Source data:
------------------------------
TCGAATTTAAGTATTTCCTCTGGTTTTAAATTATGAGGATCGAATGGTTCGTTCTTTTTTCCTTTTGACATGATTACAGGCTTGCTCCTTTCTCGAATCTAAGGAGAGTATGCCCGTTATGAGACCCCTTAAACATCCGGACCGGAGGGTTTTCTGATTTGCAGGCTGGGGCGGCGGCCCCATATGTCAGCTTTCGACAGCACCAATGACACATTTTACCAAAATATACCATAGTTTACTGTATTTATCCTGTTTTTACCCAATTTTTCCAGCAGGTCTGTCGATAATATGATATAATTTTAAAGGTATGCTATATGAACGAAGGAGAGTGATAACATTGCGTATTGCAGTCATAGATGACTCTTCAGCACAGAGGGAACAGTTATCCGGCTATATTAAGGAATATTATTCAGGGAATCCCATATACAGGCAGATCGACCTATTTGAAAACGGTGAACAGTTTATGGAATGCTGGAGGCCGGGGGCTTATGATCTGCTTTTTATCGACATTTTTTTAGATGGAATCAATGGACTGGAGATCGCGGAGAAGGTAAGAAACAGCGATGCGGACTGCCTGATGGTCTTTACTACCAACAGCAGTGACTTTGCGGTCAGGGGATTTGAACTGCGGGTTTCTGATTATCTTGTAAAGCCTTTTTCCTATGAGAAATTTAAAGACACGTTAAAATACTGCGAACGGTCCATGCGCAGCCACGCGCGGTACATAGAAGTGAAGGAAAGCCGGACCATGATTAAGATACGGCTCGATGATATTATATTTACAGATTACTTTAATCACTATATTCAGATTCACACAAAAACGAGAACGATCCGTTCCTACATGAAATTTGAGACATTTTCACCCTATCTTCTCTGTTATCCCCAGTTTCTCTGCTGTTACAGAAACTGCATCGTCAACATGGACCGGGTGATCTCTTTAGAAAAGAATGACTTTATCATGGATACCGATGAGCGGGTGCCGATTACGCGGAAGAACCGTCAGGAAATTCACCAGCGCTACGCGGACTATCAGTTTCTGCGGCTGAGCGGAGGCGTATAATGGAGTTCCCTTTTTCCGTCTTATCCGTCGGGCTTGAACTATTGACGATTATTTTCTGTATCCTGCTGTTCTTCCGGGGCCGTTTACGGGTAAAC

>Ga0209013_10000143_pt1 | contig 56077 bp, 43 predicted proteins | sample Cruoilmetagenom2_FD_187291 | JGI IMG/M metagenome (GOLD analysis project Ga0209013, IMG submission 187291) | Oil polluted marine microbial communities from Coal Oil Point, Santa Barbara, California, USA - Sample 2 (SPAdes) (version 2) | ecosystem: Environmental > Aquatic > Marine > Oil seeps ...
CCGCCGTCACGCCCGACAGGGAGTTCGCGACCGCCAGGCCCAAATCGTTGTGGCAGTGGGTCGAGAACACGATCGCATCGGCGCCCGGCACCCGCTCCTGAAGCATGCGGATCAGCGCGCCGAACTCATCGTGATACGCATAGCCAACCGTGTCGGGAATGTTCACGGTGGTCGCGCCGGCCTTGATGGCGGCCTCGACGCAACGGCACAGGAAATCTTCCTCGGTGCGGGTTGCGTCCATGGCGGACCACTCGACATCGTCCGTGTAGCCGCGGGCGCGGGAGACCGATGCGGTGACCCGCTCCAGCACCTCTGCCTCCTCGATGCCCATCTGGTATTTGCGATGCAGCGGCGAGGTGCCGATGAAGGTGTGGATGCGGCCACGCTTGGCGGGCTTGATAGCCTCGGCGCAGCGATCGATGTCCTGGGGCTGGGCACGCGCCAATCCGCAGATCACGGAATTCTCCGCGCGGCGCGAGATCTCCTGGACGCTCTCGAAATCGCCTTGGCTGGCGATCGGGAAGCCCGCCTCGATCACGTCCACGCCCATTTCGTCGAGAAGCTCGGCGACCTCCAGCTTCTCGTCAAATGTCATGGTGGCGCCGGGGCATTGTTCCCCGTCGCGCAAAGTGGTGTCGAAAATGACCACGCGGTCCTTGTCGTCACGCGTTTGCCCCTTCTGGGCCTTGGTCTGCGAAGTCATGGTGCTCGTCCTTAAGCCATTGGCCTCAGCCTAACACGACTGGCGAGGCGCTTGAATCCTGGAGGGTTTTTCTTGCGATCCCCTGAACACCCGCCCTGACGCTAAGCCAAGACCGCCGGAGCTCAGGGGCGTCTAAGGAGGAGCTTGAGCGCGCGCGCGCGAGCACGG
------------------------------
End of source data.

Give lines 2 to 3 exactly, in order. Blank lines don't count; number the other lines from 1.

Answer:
>Ga0209013_10000143_pt1 | contig 56077 bp, 43 predicted proteins | sample Cruoilmetagenom2_FD_187291 | JGI IMG/M metagenome (GOLD analysis project Ga0209013, IMG submission 187291) | Oil polluted marine microbial communities from Coal Oil Point, Santa Barbara, California, USA - Sample 2 (SPAdes) (version 2) | ecosystem: Environmental > Aquatic > Marine > Oil seeps ...
CCGCCGTCACGCCCGACAGGGAGTTCGCGACCGCCAGGCCCAAATCGTTGTGGCAGTGGGTCGAGAACACGATCGCATCGGCGCCCGGCACCCGCTCCTGAAGCATGCGGATCAGCGCGCCGAACTCATCGTGATACGCATAGCCAACCGTGTCGGGAATGTTCACGGTGGTCGCGCCGGCCTTGATGGCGGCCTCGACGCAACGGCACAGGAAATCTTCCTCGGTGCGGGTTGCGTCCATGGCGGACCACTCGACATCGTCCGTGTAGCCGCGGGCGCGGGAGACCGATGCGGTGACCCGCTCCAGCACCTCTGCCTCCTCGATGCCCATCTGGTATTTGCGATGCAGCGGCGAGGTGCCGATGAAGGTGTGGATGCGGCCACGCTTGGCGGGCTTGATAGCCTCGGCGCAGCGATCGATGTCCTGGGGCTGGGCACGCGCCAATCCGCAGATCACGGAATTCTCCGCGCGGCGCGAGATCTCCTGGACGCTCTCGAAATCGCCTTGGCTGGCGATCGGGAAGCCCGCCTCGATCACGTCCACGCCCATTTCGTCGAGAAGCTCGGCGACCTCCAGCTTCTCGTCAAATGTCATGGTGGCGCCGGGGCATTGTTCCCCGTCGCGCAAAGTGGTGTCGAAAATGACCACGCGGTCCTTGTCGTCACGCGTTTGCCCCTTCTGGGCCTTGGTCTGCGAAGTCATGGTGCTCGTCCTTAAGCCATTGGCCTCAGCCTAACACGACTGGCGAGGCGCTTGAATCCTGGAGGGTTTTTCTTGCGATCCCCTGAACACCCGCCCTGACGCTAAGCCAAGACCGCCGGAGCTCAGGGGCGTCTAAGGAGGAGCTTGAGCGCGCGCGCGCGAGCACGG